Your annual Bernie Williams sighting

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Bernie Williams.jpgEvery year at about this time Bernie Williams makes a visit to Yankees camp. Every year at this time some reporter plays the “so, is Bernie really retired?” game, even though it’s obvious that he’ll never play again. In a way it’s like a happier version of those guys who keep pounding the “why won’t Mark McGwire admit steroids helped him” thing.  Just because Bernie never actually said that he retired doesn’t mean he isn’t for all practical purposes, and you’d think that writers could simply write what is manifest without having to have a quote to hang it on.

But people keep writing this story. In fact today we get two such stories from the Daily News. The first one is the standard “Bernie was in the clubhouse today” thing. The second one asks whether Bernie Williams is a Hall of Famer:

Williams, a five-time All-Star who won four Gold Gloves, a batting
title and four World Series rings, says he realizes that his numbers
aren’t as overwhelming as those of some others from his era – he hit
.297 with 287 home runs and 1,257 RBI. The question remains: Will
history – and Hall of Fame voters – view his career more favorably now
that so many other players have been busted for using
performance-enhancing drugs?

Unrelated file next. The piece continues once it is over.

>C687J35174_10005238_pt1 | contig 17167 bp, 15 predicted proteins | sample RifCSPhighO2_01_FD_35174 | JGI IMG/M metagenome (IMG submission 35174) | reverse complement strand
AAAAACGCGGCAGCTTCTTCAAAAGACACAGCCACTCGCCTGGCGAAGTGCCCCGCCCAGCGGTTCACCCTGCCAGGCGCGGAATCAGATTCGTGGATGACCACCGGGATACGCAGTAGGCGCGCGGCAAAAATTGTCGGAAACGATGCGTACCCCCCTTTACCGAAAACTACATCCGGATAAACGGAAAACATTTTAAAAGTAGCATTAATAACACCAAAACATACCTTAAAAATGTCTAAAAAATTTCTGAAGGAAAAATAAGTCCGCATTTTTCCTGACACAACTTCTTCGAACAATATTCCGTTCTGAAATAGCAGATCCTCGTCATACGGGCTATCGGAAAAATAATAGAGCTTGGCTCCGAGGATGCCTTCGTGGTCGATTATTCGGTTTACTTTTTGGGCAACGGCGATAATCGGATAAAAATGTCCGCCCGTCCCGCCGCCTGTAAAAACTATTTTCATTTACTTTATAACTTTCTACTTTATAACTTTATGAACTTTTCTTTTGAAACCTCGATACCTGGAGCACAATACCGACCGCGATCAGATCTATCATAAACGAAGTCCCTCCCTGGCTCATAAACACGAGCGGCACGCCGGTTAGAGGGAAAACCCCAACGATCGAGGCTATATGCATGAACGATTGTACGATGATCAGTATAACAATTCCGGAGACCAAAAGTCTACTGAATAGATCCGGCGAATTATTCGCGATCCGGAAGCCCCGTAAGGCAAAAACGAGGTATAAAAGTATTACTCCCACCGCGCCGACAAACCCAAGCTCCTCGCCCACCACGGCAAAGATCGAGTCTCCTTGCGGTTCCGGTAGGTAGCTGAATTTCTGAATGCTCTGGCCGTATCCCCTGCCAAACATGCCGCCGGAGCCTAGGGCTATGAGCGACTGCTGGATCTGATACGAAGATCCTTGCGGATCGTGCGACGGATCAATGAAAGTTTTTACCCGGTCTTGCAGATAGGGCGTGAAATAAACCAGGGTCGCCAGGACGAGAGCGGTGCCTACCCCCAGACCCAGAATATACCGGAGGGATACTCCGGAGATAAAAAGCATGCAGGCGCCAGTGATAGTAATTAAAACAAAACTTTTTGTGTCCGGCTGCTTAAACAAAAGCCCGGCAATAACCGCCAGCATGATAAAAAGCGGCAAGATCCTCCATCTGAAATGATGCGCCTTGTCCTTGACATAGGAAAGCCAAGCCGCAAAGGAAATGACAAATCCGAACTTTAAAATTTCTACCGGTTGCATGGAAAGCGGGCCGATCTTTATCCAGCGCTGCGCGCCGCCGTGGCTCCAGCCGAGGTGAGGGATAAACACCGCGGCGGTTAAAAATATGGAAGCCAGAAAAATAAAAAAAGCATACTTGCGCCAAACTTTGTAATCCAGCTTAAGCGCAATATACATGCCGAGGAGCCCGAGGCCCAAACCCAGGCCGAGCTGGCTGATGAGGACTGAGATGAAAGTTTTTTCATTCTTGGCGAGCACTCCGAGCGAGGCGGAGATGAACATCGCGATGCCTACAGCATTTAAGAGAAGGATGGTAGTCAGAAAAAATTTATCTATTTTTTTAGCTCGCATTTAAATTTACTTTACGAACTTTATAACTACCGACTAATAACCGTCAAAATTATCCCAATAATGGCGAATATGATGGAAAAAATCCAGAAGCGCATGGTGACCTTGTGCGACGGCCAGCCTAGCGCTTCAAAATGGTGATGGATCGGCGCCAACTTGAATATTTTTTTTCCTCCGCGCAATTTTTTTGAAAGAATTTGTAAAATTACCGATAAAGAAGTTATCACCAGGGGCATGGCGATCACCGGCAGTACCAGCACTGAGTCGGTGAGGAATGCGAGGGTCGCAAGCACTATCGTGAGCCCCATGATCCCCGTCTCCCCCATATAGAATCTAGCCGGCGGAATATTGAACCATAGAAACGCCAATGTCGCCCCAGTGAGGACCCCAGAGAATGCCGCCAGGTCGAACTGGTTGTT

My suspicion is that the only writers who think that’s a hard question are New York writers. Don’t get me wrong — Bernie had a nice career. Maybe even a little better than you remember. He played an excellent centerfield there for a while and had a bat that could have played quite nicely in left in his prime. And of course all the intangible character stuff helps his case. World Series rings. Great reputation. All of that.

But unless you’re Jim Rice and have a Hall of Fame campaign orchestrated for you by a handful of committed wackos, being really good is just not enough.  Williams never came close to winning an MVP (best finish: 7). His decline came a little quickly and was a little too steep to give him the kind of counting stats (hits, homers) voters like to see. His rate stats (average; slugging) are less than you usually get from a Hall of Famer. He was never considered close to being the best player in baseball. He usually wasn’t even considered the best player on his team, even if he had years more valuable that Derek Jeter’s. Even Jim Rice had that monster 1978 season to point to, and Bernie has nothing equivalent which he can point to on his Hall of fame resume.

In a world where Dale Murphy gets no Hall of Fame love and Jim Edmonds is unlikely to, I think the odds of Williams getting elected are a tad worse than the odds of him not showing up to Yankees camp every spring and having reporters ask him if he’s retired yet.

Bobby Valentine on short list to be U.S. Ambassador to Japan

NEW YORK, NY - SEPTEMBER 12:  Former MLB player Bobby Valentine attends Annual Charity Day hosted by Cantor Fitzgerald, BGC and GFI at BGC Partners, INC on September 12, 2016 in New York City.  (Photo by Larry Busacca/Getty Images for Cantor Fitzgerald)